While I’ve forgotten the details, I recall from local discussions some years ago that districts can make their food programs into a bit of a profit center.  On the money front, the range goes from a well-intentioned effort to secure funding in order to feed children who otherwise wouldn’t be fed to a more-cynical plan to maximize money for the district for whatever purposes districts use money (mainly personnel).

Wherever a particular advocate or school district falls in that range, however, we ought to spare some sensibility to be shocked at something that is never mentioned in this context.  Nobody appears even to think of the possibility that some of the students for whom districts could collect money are adequately fed at home and that, by pushing the program, the government is pulling children away from a potentially family-boosting interaction.  At the very least, they’re transferring some of the child’s sense of who provides for him or her from the parents or guardians to the government.

We see this with government-subsidized child care.  On average, studies suggest that students receiving such care perform worse, particularly in behavior, and one explanation is that they draw children into a classroom setting instead of leaving them with parents, grandparents, or other individuals with direct relationships with the children.

We’re far too cavalier about the potential side effects of using government as a cure.


The Advantage of the Blue States

Providence Journal columnist Mark Patinkin continues his series of essays learning about the United States by way of his old college buddies with a review of what one of them learned by biking across the country.  The short version:  The fly-over states are filled with nice people whom our economy is bypassing, which explains why they were willing to look past Donald Trump, the man, and see him as a challenge to the establishment.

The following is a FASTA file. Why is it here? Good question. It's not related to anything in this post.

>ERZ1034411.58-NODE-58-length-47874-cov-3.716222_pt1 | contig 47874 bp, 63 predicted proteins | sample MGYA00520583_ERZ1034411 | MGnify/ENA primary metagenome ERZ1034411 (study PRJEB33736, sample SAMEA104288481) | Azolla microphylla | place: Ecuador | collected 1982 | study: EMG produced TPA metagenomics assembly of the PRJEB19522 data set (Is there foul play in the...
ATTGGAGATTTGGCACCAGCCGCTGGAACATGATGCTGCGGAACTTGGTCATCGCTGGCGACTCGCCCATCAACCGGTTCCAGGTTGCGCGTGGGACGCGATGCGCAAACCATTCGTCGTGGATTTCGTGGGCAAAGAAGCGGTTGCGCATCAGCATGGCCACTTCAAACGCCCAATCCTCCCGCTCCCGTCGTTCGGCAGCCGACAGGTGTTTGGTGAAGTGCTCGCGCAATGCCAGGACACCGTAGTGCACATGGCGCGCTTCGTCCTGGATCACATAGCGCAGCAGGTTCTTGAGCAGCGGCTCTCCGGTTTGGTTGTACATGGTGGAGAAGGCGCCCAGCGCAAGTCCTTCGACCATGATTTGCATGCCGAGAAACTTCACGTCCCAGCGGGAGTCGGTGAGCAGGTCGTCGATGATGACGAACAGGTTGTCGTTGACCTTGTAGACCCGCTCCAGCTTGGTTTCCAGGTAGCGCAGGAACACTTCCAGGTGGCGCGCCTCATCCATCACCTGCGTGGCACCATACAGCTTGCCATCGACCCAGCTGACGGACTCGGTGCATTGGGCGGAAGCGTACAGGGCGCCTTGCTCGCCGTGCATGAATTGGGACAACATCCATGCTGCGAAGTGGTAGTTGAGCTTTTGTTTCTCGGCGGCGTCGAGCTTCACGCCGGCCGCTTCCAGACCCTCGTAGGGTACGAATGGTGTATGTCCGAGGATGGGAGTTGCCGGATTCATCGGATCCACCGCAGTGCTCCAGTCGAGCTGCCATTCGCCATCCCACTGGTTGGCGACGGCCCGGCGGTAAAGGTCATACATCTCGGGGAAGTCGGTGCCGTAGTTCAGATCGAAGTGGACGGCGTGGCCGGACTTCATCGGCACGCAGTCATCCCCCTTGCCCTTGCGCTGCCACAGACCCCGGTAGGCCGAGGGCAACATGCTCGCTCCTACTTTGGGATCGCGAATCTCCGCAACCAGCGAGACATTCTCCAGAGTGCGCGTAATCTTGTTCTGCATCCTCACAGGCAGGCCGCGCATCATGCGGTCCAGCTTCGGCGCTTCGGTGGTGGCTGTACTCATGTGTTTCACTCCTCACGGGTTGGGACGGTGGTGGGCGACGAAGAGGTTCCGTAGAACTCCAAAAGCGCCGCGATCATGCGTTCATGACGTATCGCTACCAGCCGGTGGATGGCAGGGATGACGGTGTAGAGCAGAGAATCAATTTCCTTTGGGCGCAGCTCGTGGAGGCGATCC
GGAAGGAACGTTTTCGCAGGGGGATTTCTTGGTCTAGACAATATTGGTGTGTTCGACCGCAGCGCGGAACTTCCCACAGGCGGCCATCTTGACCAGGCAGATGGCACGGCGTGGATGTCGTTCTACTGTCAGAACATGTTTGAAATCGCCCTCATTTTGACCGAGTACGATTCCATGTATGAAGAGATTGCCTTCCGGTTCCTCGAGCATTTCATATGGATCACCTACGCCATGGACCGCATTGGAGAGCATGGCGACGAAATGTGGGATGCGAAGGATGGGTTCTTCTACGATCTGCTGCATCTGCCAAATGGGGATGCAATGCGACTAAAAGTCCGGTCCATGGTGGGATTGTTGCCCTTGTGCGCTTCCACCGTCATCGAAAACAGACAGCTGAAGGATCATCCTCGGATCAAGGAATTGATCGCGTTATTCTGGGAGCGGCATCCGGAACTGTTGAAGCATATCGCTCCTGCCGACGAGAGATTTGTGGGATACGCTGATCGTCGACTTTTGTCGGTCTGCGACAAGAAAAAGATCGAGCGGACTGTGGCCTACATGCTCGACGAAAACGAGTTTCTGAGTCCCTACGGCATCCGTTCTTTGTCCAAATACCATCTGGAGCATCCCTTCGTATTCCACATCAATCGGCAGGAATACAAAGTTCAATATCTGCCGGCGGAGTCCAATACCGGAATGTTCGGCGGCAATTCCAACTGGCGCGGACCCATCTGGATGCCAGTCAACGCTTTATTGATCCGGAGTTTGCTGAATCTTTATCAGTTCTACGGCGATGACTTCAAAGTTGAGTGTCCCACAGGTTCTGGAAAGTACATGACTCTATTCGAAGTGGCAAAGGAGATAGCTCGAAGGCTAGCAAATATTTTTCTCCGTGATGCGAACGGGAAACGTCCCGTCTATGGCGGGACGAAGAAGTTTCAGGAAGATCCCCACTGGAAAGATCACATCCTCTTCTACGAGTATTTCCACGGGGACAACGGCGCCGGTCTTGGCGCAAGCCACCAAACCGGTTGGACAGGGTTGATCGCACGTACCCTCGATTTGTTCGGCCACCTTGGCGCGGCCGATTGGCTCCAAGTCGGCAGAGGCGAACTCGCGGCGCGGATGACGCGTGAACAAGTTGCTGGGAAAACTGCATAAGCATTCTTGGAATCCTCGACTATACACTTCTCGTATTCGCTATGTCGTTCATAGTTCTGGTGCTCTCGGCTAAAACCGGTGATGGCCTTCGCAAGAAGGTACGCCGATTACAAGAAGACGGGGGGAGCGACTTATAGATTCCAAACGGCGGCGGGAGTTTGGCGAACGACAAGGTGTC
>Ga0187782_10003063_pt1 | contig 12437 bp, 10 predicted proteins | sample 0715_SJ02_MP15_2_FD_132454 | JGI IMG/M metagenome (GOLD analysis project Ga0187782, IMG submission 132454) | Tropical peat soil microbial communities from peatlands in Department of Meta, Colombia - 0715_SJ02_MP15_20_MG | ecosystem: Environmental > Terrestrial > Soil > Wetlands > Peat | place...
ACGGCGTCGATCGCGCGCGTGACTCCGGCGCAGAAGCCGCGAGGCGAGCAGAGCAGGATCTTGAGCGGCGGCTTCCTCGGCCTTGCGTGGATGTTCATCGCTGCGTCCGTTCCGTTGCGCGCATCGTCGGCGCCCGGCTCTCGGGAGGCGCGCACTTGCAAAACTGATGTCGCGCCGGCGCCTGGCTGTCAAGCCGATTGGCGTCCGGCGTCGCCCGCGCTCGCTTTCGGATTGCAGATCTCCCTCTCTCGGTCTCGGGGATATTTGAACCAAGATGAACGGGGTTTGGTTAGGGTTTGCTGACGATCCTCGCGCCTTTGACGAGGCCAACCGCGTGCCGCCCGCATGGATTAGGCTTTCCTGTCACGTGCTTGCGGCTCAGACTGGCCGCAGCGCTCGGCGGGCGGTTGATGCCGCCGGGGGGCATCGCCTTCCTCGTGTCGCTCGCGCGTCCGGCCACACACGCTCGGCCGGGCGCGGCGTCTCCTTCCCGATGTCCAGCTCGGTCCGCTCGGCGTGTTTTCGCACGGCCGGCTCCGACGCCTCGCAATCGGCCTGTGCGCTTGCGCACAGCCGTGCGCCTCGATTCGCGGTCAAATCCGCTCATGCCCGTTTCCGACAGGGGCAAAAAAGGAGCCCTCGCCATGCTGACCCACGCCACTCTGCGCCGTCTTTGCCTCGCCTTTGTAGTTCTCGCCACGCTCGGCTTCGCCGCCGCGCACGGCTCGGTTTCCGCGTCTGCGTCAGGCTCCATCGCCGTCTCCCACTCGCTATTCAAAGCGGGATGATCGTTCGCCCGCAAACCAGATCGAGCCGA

Of more interest, to me, is this bit of parochial chauvinism in the comments to Patinkin’s article, from Douglas Maiko:

people in blue states are much wealthier than midwest red states. It comes down to blue state economic policies and great opportuites to create wealth for one self here in blue land. Red State people tend to be cynical about the american dream, watch too much fox news, obsess with cultural issues. The numbers speak for themselves, move to a Blue state if you want the american dream

Even to the extent that there’s truth to his assessment of economic balance, Maiko’s attitude exhibits the dangerous arrogance seen in successful civilizations whose people believe their condition is permanent.  The likelihood is that the coasts are thriving based on a legacy of lucky geography and historical accident.

After all, the East Coast is the oldest region in the country, and both coasts have access to the world’s waterways, which is of decreasing value.  The coasts’ living generations, in other words, started from an advantaged place that had nothing to do with “blue state economic policies.”  Rather, the natural and cultural advantages of the areas allowed advocates of those economic policies to impose them without people’s feeling it as acutely as they would in regions requiring harder work and more sacrifice.

We should fear that our advantages won’t last if we keep driving out our productive class — those who want to cash in their drive and abilities for income, forcing established players to compete.  The crisis point may take time, or it might come all at once, when some fly-over city comes up with the next big thing that makes our legacy institutions and industries unnecessary.

Perhaps they’ll maintain the generosity that Patinkin’s friend observed in their roadside diners even when the coasts become dependent on the fly-overs.  Counting on that probably wouldn’t be a wise plan, however.


The Danger to the Status Quo of Thwarting Democracy

I have no doubt this dynamic plays itself out across Rhode Island, but as another instance, it seems the Tiverton Town Council thinks democracy is mostly legitimate to the extent that it empowers them to make decisions for everybody else, with minimal accountability: